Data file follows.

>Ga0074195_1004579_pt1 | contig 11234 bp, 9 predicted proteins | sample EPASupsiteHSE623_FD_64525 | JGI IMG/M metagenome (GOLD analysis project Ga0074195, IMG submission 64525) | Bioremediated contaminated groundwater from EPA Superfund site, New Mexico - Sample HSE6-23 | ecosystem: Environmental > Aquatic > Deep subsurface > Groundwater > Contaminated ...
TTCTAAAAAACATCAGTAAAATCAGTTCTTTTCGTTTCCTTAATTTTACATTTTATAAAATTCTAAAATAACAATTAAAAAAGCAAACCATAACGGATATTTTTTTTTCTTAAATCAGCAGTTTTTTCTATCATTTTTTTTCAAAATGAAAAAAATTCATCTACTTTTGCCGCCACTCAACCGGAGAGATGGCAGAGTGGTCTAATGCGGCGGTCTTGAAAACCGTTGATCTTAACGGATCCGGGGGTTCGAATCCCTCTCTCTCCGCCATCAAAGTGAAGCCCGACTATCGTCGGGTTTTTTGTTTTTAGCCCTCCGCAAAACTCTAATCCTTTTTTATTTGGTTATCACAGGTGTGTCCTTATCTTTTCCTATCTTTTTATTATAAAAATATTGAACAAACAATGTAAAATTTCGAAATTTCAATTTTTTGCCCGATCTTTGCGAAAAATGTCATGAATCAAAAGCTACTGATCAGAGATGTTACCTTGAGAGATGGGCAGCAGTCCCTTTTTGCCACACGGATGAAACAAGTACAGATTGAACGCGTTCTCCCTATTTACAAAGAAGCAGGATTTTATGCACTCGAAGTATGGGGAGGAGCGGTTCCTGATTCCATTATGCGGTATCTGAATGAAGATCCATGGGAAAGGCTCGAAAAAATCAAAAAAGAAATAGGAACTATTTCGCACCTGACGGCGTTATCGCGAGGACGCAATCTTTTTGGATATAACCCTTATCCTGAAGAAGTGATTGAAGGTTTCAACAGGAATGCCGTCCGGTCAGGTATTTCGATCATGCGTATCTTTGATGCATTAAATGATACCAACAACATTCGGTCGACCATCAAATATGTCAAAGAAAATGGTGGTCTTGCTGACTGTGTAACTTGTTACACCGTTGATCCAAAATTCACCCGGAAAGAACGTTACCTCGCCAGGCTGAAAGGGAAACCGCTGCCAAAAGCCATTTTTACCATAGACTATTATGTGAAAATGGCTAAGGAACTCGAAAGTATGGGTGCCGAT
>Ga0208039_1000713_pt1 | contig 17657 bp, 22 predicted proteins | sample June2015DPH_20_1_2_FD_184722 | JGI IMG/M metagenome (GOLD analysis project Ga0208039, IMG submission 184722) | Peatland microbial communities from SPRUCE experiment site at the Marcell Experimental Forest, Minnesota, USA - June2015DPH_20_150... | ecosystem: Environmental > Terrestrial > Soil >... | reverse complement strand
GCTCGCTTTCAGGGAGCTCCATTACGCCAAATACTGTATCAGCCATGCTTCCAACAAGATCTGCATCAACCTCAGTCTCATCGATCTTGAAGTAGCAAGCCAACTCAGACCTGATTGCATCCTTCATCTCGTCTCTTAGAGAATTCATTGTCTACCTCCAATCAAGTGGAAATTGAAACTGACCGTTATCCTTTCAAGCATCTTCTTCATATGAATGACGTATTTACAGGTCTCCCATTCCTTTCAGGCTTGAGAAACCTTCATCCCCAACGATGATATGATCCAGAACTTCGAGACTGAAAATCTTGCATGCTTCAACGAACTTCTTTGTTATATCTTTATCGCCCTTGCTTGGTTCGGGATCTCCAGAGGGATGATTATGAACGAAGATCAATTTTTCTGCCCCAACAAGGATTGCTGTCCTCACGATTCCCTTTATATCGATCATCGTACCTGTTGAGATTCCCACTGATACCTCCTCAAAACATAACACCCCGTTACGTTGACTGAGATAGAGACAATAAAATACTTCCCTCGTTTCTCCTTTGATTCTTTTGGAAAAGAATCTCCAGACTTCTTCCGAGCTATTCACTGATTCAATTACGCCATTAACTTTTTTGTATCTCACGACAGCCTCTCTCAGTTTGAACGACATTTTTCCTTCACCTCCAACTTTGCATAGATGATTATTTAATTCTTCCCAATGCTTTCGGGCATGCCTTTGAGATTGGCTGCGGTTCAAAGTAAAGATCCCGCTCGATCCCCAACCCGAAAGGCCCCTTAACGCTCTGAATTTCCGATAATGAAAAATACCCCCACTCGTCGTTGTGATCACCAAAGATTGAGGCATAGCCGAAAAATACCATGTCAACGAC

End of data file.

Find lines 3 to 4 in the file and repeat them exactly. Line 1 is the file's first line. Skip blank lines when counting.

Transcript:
>Ga0208039_1000713_pt1 | contig 17657 bp, 22 predicted proteins | sample June2015DPH_20_1_2_FD_184722 | JGI IMG/M metagenome (GOLD analysis project Ga0208039, IMG submission 184722) | Peatland microbial communities from SPRUCE experiment site at the Marcell Experimental Forest, Minnesota, USA - June2015DPH_20_150... | ecosystem: Environmental > Terrestrial > Soil >... | reverse complement strand
GCTCGCTTTCAGGGAGCTCCATTACGCCAAATACTGTATCAGCCATGCTTCCAACAAGATCTGCATCAACCTCAGTCTCATCGATCTTGAAGTAGCAAGCCAACTCAGACCTGATTGCATCCTTCATCTCGTCTCTTAGAGAATTCATTGTCTACCTCCAATCAAGTGGAAATTGAAACTGACCGTTATCCTTTCAAGCATCTTCTTCATATGAATGACGTATTTACAGGTCTCCCATTCCTTTCAGGCTTGAGAAACCTTCATCCCCAACGATGATATGATCCAGAACTTCGAGACTGAAAATCTTGCATGCTTCAACGAACTTCTTTGTTATATCTTTATCGCCCTTGCTTGGTTCGGGATCTCCAGAGGGATGATTATGAACGAAGATCAATTTTTCTGCCCCAACAAGGATTGCTGTCCTCACGATTCCCTTTATATCGATCATCGTACCTGTTGAGATTCCCACTGATACCTCCTCAAAACATAACACCCCGTTACGTTGACTGAGATAGAGACAATAAAATACTTCCCTCGTTTCTCCTTTGATTCTTTTGGAAAAGAATCTCCAGACTTCTTCCGAGCTATTCACTGATTCAATTACGCCATTAACTTTTTTGTATCTCACGACAGCCTCTCTCAGTTTGAACGACATTTTTCCTTCACCTCCAACTTTGCATAGATGATTATTTAATTCTTCCCAATGCTTTCGGGCATGCCTTTGAGATTGGCTGCGGTTCAAAGTAAAGATCCCGCTCGATCCCCAACCCGAAAGGCCCCTTAACGCTCTGAATTTCCGATAATGAAAAATACCCCCACTCGTCGTTGTGATCACCAAAGATTGAGGCATAGCCGAAAAATACCATGTCAACGAC